See Figures 1 and 2
All engines use a sealed crankcase ventilation system that does not allow fresh air into the crankcase. This means the crankcase is under vacuum at all times and any leak in the system is a vacuum leak. It is important to make sure all hoses are in good condition and the dipstick is firmly sealed in the tube. If the dipstick tube is not firmly seated, a vacuum leak will occur which may cause engine oil to be drawn into the intake manifold.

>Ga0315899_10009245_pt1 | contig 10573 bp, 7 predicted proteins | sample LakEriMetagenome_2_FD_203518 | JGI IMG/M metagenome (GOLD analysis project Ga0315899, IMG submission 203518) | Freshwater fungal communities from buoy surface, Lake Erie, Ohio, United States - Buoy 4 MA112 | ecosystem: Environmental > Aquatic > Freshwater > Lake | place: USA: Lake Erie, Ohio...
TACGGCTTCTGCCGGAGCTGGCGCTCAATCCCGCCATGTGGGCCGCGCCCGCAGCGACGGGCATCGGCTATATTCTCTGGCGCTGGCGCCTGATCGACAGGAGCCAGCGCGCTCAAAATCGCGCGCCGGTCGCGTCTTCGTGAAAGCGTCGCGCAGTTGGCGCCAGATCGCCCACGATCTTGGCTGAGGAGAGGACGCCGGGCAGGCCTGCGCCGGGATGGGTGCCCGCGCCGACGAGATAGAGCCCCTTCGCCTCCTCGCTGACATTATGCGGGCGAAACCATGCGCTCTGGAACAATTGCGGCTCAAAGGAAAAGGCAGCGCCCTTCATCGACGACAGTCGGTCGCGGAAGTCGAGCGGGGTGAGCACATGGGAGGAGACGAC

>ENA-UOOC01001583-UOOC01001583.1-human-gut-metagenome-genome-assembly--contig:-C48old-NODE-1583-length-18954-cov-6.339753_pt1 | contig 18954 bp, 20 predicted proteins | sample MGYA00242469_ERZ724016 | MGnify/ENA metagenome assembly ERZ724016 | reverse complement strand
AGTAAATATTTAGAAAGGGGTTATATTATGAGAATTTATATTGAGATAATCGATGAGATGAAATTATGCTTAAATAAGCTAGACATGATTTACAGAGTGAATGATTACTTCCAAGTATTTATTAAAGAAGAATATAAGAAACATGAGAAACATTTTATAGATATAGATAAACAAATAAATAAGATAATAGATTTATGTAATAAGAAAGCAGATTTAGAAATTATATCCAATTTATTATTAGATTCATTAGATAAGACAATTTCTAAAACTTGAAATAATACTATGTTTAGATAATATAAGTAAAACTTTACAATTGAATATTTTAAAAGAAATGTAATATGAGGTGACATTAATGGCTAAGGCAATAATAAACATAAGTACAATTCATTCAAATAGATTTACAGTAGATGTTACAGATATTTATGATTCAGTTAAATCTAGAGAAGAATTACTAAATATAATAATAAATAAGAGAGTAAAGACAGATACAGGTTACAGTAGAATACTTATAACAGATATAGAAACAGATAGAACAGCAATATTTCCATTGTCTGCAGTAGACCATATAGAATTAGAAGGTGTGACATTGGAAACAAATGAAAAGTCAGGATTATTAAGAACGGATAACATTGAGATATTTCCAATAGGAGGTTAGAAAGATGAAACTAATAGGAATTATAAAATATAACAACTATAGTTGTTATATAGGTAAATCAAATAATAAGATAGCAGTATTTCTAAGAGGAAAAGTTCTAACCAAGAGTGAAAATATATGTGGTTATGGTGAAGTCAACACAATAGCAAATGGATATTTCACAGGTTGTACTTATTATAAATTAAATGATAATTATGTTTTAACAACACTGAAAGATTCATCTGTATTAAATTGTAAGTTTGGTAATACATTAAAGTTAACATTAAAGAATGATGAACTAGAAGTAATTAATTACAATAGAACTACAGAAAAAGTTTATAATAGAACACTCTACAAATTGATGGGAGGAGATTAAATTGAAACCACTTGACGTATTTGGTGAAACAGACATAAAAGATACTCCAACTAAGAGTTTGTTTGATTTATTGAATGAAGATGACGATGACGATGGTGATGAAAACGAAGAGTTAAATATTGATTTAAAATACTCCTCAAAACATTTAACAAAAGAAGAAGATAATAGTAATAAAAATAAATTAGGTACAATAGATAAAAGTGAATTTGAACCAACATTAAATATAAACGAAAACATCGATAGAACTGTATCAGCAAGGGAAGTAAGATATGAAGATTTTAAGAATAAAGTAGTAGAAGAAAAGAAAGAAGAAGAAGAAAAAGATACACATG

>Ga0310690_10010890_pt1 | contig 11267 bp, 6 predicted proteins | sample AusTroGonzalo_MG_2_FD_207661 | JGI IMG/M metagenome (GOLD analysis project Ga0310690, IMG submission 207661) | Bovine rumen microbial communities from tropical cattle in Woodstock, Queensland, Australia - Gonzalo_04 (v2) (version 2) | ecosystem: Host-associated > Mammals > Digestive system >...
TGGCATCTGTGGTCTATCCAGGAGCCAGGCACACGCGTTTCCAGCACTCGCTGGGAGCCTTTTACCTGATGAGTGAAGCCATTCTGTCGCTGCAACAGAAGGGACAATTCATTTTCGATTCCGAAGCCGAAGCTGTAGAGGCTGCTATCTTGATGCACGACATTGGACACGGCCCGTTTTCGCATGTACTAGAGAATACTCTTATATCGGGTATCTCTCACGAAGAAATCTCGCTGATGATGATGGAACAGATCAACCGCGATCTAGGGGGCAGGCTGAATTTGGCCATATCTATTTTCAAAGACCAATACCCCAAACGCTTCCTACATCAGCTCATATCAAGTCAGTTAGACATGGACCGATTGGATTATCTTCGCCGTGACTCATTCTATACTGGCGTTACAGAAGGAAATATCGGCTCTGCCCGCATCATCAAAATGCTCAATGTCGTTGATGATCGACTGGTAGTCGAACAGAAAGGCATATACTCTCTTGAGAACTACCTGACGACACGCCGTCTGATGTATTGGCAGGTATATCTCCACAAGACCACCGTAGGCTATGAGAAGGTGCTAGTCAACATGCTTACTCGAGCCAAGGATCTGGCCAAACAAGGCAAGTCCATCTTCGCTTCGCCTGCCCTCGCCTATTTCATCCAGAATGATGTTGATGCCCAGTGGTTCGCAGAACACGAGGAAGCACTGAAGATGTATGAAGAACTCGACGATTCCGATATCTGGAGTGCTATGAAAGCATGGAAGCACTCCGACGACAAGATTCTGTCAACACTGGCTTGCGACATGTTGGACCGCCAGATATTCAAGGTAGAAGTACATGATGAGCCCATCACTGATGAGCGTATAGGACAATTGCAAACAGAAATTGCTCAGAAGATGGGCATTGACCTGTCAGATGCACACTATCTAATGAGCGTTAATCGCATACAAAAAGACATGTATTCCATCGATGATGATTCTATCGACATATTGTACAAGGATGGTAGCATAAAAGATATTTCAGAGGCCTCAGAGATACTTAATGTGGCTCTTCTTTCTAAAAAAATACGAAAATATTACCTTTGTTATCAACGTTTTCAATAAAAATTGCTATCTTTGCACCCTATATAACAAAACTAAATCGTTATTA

The crankcase ventilation system draws the crankcase vapors a connection on the valve cover. The vapors are drawn into the intake air stream and burned with the air and fuel mixture. This reduces the emission of hydrocarbons into the atmosphere.
See Figures 3 and 4
The crankcase ventilation system is essentially maintenance free. There are no mechanical portions that need to be adjusted, nor are there any parts that need to be replaced on a scheduled basis.
The only checks that can be made to the system is for plugged or cracked hoses and faulty connections. Pull the hoses off the connections and check for plugging. Inspect the hoses for cracking. Check that the hoses are fully seated on the connection points.